Dr. Luis Ravanal, a forensic expert not involved in Allende's latest autopsy, has challenged apparent anomalies in the seven-page typewritten description of Allende's corpse that was prepared after a rushed autopsy in a military hospital. He says it suggests Allende could have been wounded by a pistol and then finished off with the AK-47. He also claims the AK-47 Chile's military displayed wasn't the weapon Castro had given Allende.
"This deduction puts in doubt the only witness. This is what they need to investigate," Ravanal said in an interview.
Pathologists say a corpse can reveal many secrets decades later, but Allende's body has suffered several indignities. Ravenal said the initial autopsy was done without forensic tools or proper photographs. Then the military didn't let his widow see the extent of his wounds, rushing to bury the closed casket in his brother-in-law's crypt.
As democracy was finally restored in 1990, his body was removed, again in a secretive nighttime operation, before it was reburied with honors in the capital's General Cemetery.
A video of that exhumation shows the bottom had fallen out of his coffin. Ravanal, for one, fears the new autopsy won't be conclusive if bone fragments were left in the old crypt, or worse, thrown away. "They've thrown the history of the country in the trash and (along with it) the possibilities of clearing up the mystery that has been the death of Allende," he said.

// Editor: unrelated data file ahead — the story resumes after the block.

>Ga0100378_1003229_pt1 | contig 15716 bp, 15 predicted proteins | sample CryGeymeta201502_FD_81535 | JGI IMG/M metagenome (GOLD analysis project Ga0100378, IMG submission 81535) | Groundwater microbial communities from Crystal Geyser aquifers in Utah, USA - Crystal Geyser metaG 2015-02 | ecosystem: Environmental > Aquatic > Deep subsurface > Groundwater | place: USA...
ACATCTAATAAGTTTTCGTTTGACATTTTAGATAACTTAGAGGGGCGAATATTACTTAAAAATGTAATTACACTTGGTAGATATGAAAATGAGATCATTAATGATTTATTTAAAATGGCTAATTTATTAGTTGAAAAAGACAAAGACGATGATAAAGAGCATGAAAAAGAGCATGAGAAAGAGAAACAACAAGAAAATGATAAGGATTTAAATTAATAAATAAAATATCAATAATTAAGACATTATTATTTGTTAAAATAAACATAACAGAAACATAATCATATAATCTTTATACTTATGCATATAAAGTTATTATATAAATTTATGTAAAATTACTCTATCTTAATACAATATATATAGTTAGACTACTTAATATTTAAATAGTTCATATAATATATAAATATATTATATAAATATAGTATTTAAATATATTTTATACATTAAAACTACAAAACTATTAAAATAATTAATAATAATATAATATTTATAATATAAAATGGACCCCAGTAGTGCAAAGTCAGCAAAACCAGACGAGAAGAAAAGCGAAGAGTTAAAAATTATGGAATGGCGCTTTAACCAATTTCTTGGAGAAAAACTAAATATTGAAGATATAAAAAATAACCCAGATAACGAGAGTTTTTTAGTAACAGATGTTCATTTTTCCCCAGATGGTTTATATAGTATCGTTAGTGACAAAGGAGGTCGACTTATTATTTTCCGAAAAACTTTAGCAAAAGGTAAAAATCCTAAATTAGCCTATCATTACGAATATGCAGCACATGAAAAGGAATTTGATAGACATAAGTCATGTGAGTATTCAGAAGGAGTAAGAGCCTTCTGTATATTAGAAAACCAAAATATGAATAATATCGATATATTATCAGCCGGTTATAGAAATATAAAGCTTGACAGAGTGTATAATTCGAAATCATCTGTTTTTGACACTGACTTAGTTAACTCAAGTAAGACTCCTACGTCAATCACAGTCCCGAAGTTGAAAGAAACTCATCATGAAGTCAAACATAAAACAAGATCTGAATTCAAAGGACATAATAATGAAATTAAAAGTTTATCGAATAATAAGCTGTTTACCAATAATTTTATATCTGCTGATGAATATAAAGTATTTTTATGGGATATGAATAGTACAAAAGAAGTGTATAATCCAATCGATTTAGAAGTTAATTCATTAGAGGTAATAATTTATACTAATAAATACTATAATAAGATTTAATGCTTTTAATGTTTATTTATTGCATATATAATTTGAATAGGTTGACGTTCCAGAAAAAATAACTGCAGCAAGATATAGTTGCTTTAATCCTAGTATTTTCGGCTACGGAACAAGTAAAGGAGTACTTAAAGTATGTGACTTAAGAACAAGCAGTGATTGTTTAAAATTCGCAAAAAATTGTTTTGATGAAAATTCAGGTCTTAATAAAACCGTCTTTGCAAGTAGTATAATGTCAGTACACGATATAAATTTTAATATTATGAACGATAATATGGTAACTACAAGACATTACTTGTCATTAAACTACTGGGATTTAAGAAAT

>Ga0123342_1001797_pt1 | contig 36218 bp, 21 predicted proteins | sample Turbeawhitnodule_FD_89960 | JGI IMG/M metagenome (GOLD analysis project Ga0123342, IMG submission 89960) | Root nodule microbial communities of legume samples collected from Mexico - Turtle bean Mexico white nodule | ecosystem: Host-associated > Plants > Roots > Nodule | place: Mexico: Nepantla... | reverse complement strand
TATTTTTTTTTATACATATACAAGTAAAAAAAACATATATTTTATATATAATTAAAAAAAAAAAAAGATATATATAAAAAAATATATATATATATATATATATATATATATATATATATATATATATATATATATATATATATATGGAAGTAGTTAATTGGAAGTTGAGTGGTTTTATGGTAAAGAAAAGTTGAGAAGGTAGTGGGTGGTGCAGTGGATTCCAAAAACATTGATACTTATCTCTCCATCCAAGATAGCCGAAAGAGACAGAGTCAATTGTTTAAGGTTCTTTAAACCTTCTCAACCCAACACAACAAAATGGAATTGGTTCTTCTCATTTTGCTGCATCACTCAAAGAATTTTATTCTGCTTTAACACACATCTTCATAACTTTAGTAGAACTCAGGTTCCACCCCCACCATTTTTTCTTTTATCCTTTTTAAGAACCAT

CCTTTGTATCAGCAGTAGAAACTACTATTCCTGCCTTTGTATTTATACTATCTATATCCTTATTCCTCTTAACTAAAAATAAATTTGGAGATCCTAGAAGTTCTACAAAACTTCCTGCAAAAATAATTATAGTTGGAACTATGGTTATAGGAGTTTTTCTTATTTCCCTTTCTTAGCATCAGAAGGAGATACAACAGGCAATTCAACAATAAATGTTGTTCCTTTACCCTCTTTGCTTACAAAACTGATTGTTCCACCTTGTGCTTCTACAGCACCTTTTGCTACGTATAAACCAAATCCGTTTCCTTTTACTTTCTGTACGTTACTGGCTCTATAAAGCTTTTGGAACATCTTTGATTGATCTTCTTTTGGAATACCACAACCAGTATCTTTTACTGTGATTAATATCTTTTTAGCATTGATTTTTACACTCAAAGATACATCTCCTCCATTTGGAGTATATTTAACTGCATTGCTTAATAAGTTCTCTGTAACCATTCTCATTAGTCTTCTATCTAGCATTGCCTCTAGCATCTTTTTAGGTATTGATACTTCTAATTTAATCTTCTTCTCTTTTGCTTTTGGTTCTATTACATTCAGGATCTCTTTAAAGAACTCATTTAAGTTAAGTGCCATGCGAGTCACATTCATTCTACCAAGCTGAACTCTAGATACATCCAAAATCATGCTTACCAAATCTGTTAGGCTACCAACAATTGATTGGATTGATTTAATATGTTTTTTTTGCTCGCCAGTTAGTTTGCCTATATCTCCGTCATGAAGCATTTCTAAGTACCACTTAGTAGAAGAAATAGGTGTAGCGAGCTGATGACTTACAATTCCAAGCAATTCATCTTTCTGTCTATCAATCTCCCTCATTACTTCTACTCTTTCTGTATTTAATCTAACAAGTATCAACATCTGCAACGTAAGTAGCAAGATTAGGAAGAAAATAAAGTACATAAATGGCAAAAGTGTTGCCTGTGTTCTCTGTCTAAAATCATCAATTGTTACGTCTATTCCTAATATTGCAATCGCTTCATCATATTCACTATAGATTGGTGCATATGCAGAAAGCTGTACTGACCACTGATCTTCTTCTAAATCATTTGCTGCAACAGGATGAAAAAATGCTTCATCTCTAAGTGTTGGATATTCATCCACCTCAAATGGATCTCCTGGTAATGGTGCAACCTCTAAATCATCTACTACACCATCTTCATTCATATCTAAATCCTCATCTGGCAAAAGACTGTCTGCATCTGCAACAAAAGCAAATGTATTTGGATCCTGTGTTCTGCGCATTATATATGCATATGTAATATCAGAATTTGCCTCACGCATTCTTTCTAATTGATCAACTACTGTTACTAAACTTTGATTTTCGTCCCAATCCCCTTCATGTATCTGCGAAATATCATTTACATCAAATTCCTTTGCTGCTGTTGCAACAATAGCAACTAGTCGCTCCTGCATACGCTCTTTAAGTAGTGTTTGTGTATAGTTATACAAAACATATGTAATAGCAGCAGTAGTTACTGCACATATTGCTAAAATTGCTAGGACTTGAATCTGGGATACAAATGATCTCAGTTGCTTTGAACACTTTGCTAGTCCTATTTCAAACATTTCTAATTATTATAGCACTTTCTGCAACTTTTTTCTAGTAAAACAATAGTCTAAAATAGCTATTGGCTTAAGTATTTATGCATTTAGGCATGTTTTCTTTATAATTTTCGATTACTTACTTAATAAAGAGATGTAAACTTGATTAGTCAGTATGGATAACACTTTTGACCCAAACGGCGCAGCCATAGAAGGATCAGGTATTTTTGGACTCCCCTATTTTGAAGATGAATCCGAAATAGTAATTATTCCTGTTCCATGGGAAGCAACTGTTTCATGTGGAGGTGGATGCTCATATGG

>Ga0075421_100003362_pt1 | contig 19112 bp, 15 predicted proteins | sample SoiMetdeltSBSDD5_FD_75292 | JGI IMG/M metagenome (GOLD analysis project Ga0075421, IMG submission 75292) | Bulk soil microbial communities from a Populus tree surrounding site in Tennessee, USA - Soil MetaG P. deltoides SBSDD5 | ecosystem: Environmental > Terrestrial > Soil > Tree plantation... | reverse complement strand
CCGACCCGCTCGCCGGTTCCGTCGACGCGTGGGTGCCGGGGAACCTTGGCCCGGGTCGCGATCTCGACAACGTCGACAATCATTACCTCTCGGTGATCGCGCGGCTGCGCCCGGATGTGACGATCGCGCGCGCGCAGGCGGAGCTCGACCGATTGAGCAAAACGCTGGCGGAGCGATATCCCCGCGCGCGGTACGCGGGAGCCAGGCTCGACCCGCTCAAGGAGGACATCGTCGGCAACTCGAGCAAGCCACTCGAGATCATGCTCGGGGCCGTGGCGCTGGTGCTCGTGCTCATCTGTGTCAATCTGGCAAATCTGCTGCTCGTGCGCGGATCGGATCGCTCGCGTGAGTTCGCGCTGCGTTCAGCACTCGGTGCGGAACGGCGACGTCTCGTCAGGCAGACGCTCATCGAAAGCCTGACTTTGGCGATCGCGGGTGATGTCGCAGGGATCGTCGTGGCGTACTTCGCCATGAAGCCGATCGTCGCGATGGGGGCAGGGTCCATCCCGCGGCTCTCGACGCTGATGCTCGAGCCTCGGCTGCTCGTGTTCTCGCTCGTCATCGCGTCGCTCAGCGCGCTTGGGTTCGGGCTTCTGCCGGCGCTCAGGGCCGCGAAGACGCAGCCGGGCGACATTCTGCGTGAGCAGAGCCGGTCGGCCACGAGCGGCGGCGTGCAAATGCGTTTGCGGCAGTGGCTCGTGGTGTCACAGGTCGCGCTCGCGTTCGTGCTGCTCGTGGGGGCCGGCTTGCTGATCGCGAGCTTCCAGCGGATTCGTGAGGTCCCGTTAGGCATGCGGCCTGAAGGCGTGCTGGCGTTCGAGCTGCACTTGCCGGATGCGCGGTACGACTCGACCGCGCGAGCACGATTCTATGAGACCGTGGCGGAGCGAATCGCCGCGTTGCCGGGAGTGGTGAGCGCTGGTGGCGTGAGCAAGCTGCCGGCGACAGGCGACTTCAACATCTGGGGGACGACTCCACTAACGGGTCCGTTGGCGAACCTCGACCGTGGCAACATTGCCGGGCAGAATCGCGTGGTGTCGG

Where pathology failed, ideology filled the gaps, feeding countless debates over the lessons of Pinochet's coup. Some leftist guerrillas said Allende's downfall proved armed revolution was their only option, unleashing kidnappings and bombings that encouraged other dictatorships to intensify their brutality.
The Pinochet regime tried to erase Allende's legacy by rebuilding the palace without the room where he died and replacing the palace exit from which his corpse was carried with a blank wall.
Today that door has been restored, and a statue of the dead president stands outside the palace. The pedestal is engraved with his last words to the nation, delivered in a radio address as the palace went up in flames.
In countries where social democracies have become the norm and power routinely changes hands peacefully, many consider these words to be prophetic:
"Other men will overcome this dark and bitter moment in which treason attempts to impose itself. You will continue, knowing that much sooner than later, grand avenues will reopen where free men shall pass, to build a better society."